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Ransom Rest

Discussion in 'Ammunition & Reloading' started by Jammer Six, Jan 9, 2012.

  1. Jammer Six

    Jammer Six North Greenlake, Seattle New Member

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    Has anyone bought or used a Ransom Rest?

    I'm seriously considering buying one, and I'm curious about their use.

    Are they large? Heavy? Hard to set up? Hard to use?

    What benefit did you get from using one?
     
  2. deadshot2

    deadshot2 NW Quadrant WA State Well-Known Member

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    They're great if you have about $400 or more just sitting around doing nothing and that's just for a basic rest.

    They are useful when setting sights for someone else such as in a gunsmith's shop with range. They are designed to duplicate the action of the shooters hand under recoil as much as possible. If you're getting one for your personal use then the only benefit might be in working up ammo loads to remove the variable of a hand getting tired after a few dozen rounds.

    If you really want one, look for one used. They tend to sit around a lot doing nothing and every once in a while there are used ones for sale. The Gun Club I belong to has one for member's use but it's rarely used.
     
  3. XSubSailor

    XSubSailor SW WA Active Member

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    I'm not a big fan of Ransom Rests...only for the reason that the results obtained rarely simulate actually holding the gun yourself....i,e,, groups shot from a ransom rest may indicate the precision and accuracy capable of a given firearm, but they don't at all reflect "shootability" of a pistol.

    For example, a S&W .500 with full-power loads may shoot groups under 1 inch from a Ransom Rest, but what does that mean to the user...especially if the user is a 5'2" 100 lb female? Not much unless the shooter is able to duplicate the Ransom Rest (and if that's the case, why do you need one in the first place).

    They have their place as a comparison standard when comparing one firearm to another or different ammo in the same pistol, but once again, the results rarely mirror what happens when you perform the same comparison's holding the gun in an actual human's hand.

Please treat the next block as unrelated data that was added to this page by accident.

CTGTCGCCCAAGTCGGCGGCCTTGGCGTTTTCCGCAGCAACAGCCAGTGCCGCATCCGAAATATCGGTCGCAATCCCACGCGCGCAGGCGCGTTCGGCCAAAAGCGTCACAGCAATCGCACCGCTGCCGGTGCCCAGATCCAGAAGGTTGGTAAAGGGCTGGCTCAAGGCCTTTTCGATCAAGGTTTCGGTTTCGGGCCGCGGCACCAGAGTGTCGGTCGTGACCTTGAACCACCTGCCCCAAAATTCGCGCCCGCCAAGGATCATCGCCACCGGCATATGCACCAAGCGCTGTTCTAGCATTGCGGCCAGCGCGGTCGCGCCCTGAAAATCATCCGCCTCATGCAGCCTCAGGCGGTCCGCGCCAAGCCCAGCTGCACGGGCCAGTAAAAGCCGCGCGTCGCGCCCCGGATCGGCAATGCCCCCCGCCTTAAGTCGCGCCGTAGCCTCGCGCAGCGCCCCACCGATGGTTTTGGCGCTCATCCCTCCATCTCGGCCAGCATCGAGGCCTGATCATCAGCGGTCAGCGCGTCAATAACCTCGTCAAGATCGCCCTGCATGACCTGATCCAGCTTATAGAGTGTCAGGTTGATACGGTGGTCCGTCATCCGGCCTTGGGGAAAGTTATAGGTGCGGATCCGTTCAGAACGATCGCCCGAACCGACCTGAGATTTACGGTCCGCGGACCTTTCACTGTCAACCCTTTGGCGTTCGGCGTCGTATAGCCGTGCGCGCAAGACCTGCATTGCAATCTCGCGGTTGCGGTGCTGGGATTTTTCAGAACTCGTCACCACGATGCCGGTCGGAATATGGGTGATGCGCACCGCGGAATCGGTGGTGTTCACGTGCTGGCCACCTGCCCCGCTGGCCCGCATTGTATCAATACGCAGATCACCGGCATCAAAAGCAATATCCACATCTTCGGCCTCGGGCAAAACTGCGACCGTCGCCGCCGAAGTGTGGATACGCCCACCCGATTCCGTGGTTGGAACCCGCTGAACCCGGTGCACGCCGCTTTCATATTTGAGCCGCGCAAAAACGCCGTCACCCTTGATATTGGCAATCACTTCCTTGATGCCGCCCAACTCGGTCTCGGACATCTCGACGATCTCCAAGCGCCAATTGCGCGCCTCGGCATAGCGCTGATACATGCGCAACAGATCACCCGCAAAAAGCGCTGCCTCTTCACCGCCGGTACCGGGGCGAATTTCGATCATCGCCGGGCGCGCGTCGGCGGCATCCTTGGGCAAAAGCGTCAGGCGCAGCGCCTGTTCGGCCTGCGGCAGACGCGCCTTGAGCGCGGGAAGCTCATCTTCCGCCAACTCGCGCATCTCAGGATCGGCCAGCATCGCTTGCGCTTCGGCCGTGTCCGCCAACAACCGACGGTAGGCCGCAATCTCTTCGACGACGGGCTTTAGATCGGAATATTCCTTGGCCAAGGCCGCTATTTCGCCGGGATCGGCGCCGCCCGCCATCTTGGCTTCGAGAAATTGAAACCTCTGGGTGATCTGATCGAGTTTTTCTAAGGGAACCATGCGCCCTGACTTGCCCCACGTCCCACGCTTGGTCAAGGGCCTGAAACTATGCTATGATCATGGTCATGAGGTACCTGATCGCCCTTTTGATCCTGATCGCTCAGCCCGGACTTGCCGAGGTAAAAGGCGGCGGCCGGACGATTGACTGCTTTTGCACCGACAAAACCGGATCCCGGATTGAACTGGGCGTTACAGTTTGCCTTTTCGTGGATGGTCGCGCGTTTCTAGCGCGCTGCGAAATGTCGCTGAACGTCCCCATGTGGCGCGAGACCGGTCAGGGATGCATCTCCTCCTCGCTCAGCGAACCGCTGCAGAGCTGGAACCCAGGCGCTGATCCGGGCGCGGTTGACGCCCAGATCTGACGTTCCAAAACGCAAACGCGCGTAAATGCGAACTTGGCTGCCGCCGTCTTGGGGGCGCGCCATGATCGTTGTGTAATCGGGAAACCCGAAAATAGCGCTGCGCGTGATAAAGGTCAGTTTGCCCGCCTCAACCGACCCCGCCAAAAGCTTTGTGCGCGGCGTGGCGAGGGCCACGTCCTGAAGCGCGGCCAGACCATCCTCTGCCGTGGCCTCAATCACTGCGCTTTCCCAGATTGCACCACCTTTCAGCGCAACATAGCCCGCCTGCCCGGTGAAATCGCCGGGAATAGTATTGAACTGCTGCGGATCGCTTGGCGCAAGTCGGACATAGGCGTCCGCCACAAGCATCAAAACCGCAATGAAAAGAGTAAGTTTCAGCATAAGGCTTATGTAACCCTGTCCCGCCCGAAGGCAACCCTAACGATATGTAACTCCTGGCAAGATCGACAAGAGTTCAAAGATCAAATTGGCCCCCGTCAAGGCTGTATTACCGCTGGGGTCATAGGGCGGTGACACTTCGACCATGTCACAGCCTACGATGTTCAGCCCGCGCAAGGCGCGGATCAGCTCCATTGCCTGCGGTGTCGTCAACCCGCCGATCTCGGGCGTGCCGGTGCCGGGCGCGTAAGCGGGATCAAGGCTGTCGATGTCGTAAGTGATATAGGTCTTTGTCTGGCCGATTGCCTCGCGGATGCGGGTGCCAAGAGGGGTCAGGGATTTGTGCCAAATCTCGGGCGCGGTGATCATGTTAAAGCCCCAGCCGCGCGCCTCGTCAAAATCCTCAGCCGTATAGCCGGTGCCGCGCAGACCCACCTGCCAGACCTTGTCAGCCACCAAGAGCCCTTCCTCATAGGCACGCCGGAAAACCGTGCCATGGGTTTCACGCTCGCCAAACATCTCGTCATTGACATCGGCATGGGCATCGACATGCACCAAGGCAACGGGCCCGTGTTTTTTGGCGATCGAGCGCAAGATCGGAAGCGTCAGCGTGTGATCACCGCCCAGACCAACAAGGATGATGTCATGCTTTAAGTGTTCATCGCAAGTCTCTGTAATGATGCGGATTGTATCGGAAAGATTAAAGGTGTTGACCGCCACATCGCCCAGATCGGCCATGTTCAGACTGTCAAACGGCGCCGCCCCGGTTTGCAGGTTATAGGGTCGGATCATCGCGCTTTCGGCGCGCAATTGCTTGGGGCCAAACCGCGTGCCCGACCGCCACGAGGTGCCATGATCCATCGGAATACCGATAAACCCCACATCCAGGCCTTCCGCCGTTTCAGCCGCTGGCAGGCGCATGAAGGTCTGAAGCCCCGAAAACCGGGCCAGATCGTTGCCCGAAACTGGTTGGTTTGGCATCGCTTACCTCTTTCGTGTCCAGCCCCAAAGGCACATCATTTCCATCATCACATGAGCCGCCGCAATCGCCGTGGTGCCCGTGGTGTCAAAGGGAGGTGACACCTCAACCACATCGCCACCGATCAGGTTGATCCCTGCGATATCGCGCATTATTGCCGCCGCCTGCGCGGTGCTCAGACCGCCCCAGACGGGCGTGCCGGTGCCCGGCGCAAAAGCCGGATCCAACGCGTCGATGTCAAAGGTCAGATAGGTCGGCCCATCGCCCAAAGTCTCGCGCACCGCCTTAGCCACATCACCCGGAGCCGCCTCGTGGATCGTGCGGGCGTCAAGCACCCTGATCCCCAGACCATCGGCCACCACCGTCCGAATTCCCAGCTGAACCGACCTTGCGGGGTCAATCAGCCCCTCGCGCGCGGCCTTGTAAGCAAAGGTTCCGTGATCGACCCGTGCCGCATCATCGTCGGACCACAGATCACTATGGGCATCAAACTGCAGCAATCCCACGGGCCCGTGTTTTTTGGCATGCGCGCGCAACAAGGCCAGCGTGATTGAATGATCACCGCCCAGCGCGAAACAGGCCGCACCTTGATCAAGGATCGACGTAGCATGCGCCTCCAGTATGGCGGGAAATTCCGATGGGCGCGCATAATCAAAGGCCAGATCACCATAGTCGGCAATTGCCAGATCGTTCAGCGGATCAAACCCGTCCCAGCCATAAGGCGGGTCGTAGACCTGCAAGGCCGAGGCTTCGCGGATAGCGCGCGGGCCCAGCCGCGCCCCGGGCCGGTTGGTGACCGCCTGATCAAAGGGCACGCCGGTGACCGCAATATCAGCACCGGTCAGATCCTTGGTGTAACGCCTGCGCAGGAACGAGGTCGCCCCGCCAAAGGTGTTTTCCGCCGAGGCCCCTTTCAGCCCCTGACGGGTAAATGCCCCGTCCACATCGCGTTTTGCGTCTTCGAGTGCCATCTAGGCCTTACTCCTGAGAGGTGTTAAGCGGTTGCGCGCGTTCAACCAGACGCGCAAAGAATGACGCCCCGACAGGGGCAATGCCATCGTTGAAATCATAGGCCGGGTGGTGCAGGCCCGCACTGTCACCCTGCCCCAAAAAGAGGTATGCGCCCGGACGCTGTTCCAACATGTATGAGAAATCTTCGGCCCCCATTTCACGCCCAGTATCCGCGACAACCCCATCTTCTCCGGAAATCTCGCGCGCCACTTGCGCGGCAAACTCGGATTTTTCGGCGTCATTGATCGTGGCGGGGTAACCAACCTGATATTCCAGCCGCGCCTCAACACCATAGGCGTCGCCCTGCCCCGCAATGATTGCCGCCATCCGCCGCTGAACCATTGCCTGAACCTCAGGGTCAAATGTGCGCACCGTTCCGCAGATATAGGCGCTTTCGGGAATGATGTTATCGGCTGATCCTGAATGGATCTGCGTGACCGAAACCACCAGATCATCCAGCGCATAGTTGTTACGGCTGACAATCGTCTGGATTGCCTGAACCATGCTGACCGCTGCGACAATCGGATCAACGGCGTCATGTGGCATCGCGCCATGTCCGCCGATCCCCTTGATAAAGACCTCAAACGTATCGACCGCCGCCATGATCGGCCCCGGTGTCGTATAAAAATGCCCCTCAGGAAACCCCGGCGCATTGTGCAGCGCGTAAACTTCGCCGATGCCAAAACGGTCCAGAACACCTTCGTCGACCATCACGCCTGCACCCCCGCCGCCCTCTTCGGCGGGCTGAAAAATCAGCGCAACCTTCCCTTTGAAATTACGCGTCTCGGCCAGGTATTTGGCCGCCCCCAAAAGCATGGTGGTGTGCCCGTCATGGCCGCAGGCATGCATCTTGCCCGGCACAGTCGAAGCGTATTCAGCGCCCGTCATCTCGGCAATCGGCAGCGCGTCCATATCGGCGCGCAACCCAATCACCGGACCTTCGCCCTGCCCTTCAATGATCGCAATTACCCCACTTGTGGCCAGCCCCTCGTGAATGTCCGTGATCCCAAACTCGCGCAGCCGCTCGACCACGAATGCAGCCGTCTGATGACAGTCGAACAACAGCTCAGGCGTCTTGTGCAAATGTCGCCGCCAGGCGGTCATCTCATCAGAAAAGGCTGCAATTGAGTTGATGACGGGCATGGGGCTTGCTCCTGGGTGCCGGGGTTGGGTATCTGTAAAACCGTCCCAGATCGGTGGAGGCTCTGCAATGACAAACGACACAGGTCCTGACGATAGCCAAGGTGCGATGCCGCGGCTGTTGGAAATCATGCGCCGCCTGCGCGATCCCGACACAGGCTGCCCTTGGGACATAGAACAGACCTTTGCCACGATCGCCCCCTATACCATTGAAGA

4. mjbskwim

    mjbskwim Salmon,Idaho Well-Known Member

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    Sailor,that's the whole idea of the rests of any kind.To take the human element out of it to see what the GUN is capable of.
    Not the shooter,the GUN
    The rest of the equation is the shooter's problem

    Like the 'one hole group' targets you get with a high dollar Cooper Rifle. The GUN is sitting in a vise to shoot the one,.220 sized hole from the .204 caliber
    This shows what the action and barrel are capable of.
    The rest is up to you to make the same group.

    You seem to be missing the whole idea of the rest.
     
  5. XSubSailor

    XSubSailor SW WA Active Member

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    Perhaps, but if the gun has poor ergonomics, improper balance, or excessive recoil, I disagree that it is "the shooter's problem." These are important design attributes of a quality firearm that are essentially masked by a Ransom Rest. It is the "firearm manufacturer's problem" to design the gun that performs to it's maximum potential in the hands of as many shooters as possible. In the case of a defensive handgun, unless use are going to shoot your attacker from a Ranson Rest...it doesn't matter. For a hunting rifle, unless you're going hunting lugging a Ransom Rest on the opposite shoulder from your rifle...it doesn't matter either.

    I'm just sayin'...
     
  6. mjbskwim

    mjbskwim Salmon,Idaho Well-Known Member

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    Apples and oranges

    I agree with you the manufacturer needs to make the gun with good ergonomics and the rest doesn't tell you how good of a "shooter" it is.
    And 'good ergonomics' is relative to you and your preferences.They may be bad for you and great for me.
    BTW I'm pretty sure a 500 S&W wasn't designed for a petite framed shooter.
    For instance,my G20. I shoot it pretty well but my 120#,small handed niece doesn't.
    Ergonomics was made so the gun was controllable IN THE RIGHT HANDS,not by my grandson.

    But again,that's not what any rest is for .A rest is to check the accuracy of the gun.
    You bench rest a rifle to sight in the scope or check your new hand loads.That takes most of your human flaws out of the shot.
    Same with a ransom rest.To show what the pistol is capable of.
    Then YOU need to see if the ergonomics is right for you.
    Not really the manufacturer's problem if the gun is too big for your girlfriend
     
  7. deadshot2

    deadshot2 NW Quadrant WA State Well-Known Member